This blindness of Yoda and Obi-Wan can already be seen underway in the new film trilogy that George Lucas is producing, chronicling the downfall of Anakin Skywalker into Darth Vader. In "Phantom Menace" and "Attack of the Clones," we see unrest among some of the Jedi, including Obi-Wan’s own teacher Qui-Gon Jinn. We see the Jedi unable to realize the growing presence of evil in the person of Senator Palpatine, who is advising them to his own purposes. The Jedi has become pretty much an arm of the government, much like many religious organizations throughout history. They may have redeemed Anakin from slavery on Tatooine, yet they leave his mother, and slavery intact on that world, and thus sew a seed that will erupt in Anakin’s growing anger and anguish. One of the telling moments in "Clones" is when it is revealed that Anakin is troubled by dreams of his mother. Obi-Wan, dismisses them as just dreams—a very un-Jedi response! It is this dismissal by Obi-Wan that is to spell tragedy for Anakin later. Puzzlement too is created by the mysterious way in which a Jedi apparently ordered the creation of a clone army. Yet instead of investigating further the strangeness of this, we see Yoda taking possession of it and leading the attack against the droid forces. Blindness is definitely a growing trait of the once-great Jedi, and they blindly dig the grave that will later bury them.

Here we must now pause and ask what has all this to do with Buddhism? How does the Star Wars series explicate Buddhist teachings particularly as represented in the Pure Land path?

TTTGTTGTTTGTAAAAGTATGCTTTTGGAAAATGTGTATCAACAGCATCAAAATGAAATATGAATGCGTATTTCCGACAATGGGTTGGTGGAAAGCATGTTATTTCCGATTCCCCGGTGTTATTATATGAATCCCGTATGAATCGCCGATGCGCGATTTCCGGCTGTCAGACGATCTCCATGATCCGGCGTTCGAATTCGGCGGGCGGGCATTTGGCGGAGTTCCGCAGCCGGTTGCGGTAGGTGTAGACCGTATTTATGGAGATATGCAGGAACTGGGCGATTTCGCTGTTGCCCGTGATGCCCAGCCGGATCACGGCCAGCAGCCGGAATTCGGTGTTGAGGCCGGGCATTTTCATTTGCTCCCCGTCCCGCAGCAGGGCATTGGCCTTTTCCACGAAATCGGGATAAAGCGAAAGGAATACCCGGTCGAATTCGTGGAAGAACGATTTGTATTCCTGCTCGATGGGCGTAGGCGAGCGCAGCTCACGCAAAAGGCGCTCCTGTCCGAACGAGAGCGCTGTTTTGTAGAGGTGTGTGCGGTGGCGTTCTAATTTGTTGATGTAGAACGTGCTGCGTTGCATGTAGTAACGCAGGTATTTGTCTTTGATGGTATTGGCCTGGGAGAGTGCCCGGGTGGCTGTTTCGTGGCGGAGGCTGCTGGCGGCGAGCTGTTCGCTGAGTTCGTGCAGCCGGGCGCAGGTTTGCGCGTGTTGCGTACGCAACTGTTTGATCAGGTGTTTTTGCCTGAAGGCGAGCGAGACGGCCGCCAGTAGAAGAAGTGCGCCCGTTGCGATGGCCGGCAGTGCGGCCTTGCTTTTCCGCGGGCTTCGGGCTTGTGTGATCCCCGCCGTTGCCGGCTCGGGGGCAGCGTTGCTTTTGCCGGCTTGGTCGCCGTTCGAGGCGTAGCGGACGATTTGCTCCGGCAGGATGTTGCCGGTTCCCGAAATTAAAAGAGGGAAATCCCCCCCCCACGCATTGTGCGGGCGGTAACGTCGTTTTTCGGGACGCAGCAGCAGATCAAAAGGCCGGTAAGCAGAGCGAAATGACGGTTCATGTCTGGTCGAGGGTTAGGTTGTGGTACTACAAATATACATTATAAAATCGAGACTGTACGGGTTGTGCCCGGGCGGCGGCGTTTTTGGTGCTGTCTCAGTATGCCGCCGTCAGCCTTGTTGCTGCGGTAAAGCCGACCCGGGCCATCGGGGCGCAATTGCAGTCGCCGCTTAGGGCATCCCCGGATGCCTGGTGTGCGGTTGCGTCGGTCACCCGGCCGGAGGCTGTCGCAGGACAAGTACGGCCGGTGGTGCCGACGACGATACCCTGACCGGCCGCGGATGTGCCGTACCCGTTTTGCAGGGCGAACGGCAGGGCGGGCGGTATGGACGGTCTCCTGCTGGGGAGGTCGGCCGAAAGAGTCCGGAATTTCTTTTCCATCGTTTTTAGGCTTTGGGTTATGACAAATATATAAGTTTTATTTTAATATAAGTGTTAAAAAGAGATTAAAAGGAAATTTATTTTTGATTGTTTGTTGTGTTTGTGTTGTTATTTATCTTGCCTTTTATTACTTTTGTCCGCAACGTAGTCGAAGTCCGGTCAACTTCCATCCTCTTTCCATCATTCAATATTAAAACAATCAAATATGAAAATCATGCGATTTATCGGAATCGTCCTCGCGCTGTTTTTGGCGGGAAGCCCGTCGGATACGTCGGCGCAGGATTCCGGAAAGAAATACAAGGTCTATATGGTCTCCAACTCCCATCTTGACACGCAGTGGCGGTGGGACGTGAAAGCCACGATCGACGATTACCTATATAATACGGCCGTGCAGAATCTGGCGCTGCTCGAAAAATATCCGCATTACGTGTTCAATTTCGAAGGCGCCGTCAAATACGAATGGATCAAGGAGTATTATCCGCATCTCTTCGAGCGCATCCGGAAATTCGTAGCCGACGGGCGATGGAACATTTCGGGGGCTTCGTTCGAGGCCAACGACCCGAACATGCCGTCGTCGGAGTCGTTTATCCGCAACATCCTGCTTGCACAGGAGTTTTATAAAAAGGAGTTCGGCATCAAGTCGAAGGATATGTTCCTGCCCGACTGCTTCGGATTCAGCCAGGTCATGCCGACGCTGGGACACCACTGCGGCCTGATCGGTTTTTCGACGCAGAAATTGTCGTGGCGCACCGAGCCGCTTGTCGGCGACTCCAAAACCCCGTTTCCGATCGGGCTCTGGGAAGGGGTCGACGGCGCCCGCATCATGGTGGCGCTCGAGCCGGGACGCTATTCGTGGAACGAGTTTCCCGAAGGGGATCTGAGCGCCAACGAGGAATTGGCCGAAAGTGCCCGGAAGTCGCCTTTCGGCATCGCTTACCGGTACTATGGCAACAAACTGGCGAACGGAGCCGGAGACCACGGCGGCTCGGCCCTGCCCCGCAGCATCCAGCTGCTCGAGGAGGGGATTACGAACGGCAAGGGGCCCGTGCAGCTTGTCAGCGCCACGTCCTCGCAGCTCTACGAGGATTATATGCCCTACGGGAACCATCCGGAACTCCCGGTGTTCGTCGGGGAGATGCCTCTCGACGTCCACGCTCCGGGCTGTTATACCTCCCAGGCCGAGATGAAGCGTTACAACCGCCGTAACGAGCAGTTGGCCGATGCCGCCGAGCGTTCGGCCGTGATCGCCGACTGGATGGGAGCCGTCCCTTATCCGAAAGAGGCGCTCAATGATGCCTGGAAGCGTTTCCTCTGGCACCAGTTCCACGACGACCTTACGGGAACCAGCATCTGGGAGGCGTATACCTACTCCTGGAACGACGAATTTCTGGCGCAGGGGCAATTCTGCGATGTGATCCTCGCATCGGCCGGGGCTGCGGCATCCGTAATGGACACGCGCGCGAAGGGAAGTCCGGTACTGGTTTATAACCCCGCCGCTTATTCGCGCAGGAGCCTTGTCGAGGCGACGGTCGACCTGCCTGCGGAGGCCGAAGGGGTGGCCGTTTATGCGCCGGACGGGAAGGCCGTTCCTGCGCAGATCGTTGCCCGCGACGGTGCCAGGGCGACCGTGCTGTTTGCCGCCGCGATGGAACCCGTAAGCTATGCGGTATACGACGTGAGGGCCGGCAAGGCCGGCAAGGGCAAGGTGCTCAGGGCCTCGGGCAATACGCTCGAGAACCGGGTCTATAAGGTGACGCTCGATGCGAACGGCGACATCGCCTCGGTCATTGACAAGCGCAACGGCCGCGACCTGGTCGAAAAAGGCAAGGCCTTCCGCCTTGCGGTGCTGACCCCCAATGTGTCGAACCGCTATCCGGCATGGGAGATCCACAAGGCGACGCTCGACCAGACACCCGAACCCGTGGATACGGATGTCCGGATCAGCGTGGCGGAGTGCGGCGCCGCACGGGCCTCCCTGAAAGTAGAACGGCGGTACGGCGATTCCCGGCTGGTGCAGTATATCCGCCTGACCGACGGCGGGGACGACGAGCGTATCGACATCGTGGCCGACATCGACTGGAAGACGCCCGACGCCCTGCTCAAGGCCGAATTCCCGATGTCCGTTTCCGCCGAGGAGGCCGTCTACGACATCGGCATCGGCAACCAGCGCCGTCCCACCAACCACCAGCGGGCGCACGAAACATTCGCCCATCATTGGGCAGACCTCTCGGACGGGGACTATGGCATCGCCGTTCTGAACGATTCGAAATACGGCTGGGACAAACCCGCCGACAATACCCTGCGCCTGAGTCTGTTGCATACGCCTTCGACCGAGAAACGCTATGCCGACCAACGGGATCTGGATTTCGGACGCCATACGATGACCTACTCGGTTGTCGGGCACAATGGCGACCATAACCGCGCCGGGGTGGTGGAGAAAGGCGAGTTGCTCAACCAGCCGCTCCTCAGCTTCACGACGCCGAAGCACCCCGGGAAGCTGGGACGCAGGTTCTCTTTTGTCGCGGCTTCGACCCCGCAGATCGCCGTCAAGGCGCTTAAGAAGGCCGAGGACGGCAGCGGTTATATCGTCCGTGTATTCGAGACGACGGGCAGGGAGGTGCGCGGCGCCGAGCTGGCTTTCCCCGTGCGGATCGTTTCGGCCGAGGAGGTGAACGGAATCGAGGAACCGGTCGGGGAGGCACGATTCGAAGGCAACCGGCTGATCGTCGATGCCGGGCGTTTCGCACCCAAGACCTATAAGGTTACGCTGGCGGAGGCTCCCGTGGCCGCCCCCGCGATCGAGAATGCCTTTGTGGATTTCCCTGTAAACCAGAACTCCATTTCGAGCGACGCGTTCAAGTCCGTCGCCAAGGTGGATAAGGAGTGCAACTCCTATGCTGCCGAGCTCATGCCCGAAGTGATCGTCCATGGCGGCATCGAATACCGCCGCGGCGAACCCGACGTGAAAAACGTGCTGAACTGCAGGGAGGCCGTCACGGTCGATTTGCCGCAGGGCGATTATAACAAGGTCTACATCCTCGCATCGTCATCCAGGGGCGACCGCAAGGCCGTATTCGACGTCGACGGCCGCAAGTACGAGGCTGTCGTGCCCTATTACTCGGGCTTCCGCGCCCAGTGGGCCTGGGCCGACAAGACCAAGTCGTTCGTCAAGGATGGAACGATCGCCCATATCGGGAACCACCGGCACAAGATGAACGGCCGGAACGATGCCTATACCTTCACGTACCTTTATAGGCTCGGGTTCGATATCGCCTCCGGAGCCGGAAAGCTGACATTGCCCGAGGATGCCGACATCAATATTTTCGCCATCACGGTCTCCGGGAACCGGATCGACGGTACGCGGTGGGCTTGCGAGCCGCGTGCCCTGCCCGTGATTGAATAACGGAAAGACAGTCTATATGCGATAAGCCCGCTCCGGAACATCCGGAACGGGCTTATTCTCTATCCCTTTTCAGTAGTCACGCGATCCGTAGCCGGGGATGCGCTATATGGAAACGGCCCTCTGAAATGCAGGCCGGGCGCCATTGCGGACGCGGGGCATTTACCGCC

From the beginning it has been noticed that Lucas’ presentation of the Force and of the Jedi bear remarkable similarities to eastern religious teachings, particularly Buddhism. Lucas, in numerous interviews, has acknowledged as much. At first the movie references were mild, and more to help the plot along, but it is when we first meet Yoda that we are struck by the similarities between him and the examples and teachings of many Zen-masters. Later in "Phantom Menace" we meet Padme Amidala, whose name, Padme, is that of "Lotus" from the mantra "Om Mani Padme Hum," and Amidala, a feminine form for the Buddha Amida, the central figure in Pure Land beliefs, who will be the love interest for Anakin Skywalker, and the future mother of Leia and Luke. But it is in "Attack of the Clones" that we receive the strongest signal yet of the centrality of Buddhist thought in the Jedi. In a discussion Padme asks Anakin if Jedi are even allowed to "love," because already Anakin is presenting his feelings towards her. He says: "Attachment is forbidden. Possession is forbidden. Compassion, which I would define as unconditional love, is central to a Jedi’s life, so you might say we’re encouraged to love." Even though this was presented briefly in the film, we see laid out the drama that will unfold for Anakin Skywalker. It is attachment that will bring about Anakin’s downfall. In a Time magazine interview Lucas himself says: "He turns into Darth Vader because he gets attached to things. He can’t let go of his mother; he can’t let go of his girlfriend. He can’t let go of things. It makes you greedy. And when you’re greedy, you are on the path to the dark side, because you fear you’re going to lose things, that you’re not going to have the power you need." Whatever the cost will be, Anakin will have his way. In the Buddhist program getting rid of attachments is of tremendous importance. It is our attachments that blind and hobble us. Much of Buddhist practice is devoted to discovering our attachments and getting rid of them. But of even more importance, and really forming the basis or ability for ridding oneself of attachments is that of compassion. It is, as Anakin said, "central to a Jedi’s life." And it is central to that of the Bodhisattva life, and the life of a Buddha. Of course, for Anakin, he is more interested in the amorous side of Love, and that will certainly lead him to develop more of the attachments that such love will bring, as opposed to the deeper aspects of self-giving and self-sacrifice that compassionate love brings. It is of course not necessarily wrong that Anakin loves Amidala. Marriage is not wrong for a Buddhist, even if most schools of Buddhism prefers the monastic state to the lay. One could draw interesting parallels between Anakin and Shinran Shonin, whose marriage, as a Buddhist priest, caused consternation in the orders of his time. One can easily predict that Anakin’s and Padme’s marriage will also create discord for the Jedi. As an aside I would predict that it will be the reactions of the Jedi that may well force Anakin towards the Dark Side.